Protecting Your Intellectual Property: Copyright vs. Trademark

Intellectual property is a valuable asset to all types of businesses. It is important to be aware of the different categories of intellectual property, so that you know how to properly protect your creations and brand identity. In this blog, we will discuss two common forms of intellectual property: Copyright and Trademark.


  1. Scope of protection: Copyright protects original works of authorship, such as literary, musical, and artistic creations. Examples of copyrightable works include: authors’ works in books, articles, or poems; artists’ works in paintings or sculptures; or musicians’ compositions or recordings. Copyright protection gives the creator exclusive rights to the use and distribution of their works for a limited period of time.
  2. Rights & Duration: Holders of a copyright enjoy the right to exclusively use, reproduce, distribute, perform, and display the original work. Additionally, the copyright holder is the only one who is legally allowed to create derivative works based on the original copyrighted creation. How long a copyright lasts depends on the type of work being protected, but generally a copyright lasts for the life of the creator plus an additional 70 years.
  3. Registration Process: Copyright immediately arises in a work when it is fixed in a tangible medium of expression. In simple terms, this means rights arise once the work is solidified in a permanent form so that it can be perceived, reproduced, or communicated for more than a short period of time. However, the copyright owner should still register the work with the U.S. Copyright Office for benefits. Registration puts the public on notice that you are using the work and allows you to seek certain types of damages in the event of a lawsuit.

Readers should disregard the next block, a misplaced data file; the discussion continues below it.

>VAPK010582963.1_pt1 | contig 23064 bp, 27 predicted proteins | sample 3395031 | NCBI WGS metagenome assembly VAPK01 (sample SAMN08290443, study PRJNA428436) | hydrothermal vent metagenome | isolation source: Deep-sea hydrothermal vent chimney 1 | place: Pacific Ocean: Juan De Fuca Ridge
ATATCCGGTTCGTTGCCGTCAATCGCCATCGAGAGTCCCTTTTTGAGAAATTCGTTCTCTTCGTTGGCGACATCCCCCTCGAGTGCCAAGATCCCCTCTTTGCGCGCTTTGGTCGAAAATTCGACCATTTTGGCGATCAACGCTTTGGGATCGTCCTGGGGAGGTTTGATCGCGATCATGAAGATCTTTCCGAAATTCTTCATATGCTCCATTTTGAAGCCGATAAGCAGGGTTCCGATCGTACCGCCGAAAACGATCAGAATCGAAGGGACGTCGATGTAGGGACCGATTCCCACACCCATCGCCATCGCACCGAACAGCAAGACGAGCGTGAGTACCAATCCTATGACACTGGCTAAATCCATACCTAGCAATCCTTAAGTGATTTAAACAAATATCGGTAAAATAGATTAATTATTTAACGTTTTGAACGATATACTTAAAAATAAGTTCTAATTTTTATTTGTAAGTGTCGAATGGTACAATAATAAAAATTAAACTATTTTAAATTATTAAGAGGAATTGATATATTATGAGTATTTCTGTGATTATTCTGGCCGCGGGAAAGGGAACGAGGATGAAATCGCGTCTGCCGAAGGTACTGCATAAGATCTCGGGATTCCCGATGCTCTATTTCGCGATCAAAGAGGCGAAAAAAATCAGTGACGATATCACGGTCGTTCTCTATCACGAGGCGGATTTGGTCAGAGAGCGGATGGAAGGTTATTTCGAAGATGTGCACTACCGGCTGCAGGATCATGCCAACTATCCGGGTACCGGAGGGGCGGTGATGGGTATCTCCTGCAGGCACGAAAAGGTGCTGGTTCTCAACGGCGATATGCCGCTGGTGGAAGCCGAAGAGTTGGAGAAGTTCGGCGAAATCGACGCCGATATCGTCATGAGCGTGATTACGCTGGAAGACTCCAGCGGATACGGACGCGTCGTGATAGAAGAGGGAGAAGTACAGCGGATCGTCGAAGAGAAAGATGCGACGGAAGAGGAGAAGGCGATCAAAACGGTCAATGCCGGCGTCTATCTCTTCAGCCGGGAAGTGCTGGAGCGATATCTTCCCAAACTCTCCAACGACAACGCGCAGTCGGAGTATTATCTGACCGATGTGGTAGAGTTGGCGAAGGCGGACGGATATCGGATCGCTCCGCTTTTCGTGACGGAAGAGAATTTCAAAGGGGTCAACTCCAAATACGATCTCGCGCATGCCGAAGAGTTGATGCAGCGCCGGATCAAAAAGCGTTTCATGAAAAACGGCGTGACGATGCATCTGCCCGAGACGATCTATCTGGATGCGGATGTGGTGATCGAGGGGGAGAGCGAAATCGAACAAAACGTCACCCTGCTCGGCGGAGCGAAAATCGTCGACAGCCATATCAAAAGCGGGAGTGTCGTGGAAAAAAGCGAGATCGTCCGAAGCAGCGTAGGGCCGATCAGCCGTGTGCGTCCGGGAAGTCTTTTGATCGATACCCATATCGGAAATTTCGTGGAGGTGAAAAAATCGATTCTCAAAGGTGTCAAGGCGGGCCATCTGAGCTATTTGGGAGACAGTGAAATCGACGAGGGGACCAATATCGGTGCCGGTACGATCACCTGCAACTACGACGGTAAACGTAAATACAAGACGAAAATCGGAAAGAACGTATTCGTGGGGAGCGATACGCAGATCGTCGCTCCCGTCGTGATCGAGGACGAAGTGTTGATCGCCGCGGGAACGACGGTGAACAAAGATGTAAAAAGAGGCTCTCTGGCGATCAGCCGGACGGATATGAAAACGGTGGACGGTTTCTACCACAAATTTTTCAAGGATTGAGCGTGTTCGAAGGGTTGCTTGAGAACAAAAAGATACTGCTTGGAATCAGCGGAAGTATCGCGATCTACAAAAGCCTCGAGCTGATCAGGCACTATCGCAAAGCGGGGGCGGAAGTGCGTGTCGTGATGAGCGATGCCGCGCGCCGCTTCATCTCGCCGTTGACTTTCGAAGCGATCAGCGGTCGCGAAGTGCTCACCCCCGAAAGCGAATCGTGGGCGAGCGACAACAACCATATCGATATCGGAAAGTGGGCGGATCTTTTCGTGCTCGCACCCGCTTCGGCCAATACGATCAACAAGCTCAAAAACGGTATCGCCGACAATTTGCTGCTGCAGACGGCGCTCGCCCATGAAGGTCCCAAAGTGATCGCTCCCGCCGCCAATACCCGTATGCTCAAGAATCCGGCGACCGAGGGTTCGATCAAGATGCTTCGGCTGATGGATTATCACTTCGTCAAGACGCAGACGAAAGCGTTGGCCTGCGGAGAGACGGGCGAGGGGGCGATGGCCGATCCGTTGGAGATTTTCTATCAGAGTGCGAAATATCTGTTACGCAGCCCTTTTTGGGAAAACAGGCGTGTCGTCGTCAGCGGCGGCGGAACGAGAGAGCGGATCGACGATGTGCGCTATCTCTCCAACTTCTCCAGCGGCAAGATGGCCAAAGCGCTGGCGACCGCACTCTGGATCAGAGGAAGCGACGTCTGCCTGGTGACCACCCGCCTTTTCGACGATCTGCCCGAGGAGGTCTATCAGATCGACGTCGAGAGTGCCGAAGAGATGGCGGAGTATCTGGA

1. Scope of protection: Trademarks are any word, phrase, symbol, design, or a combination of these things that let consumers know the goods or services come from your brand. For example, when someone says they grabbed Starbucks, you immediately recognize where their drink came from. Trademarks protect a company’s brand name, logo, slogan, and other identifiers so that consumers don’t confuse their products for those of a competitor.
  2. Rights & Duration: Trademarks grant holders the exclusive rights to use the mark in connection with the goods or services they provide. Protection of trademarks last indefinitely, so long as the mark is used and renewed in accordance with applicable law.
  3. Registration Process: Trademark rights can arise either from use or registration. To get trademark rights from use, you must use the mark publicly for business or commercial purposes. Alternatively, if registering a trademark with the U.S. Patent and Trademark Office (USPTO), you will have to file an application. A couple of benefits of registration are that federal law will protect your rights and the public will be on notice that you intend to use the mark with your brand. The first person to use the trademark or file for registration is awarded the legal rights to the mark.

When deciding between copyright or trademark protection, you should think about what you are hoping to protect, the type of protection you are seeking, and how long you would like your idea to be protected. Whether it's the creative content of your work (copyright) or the brand identity associated with your products or services (trademark), choosing the appropriate form of protection is important for ensuring long-term success.

For more information or help protecting your intellectual property, contact Venustas Law!

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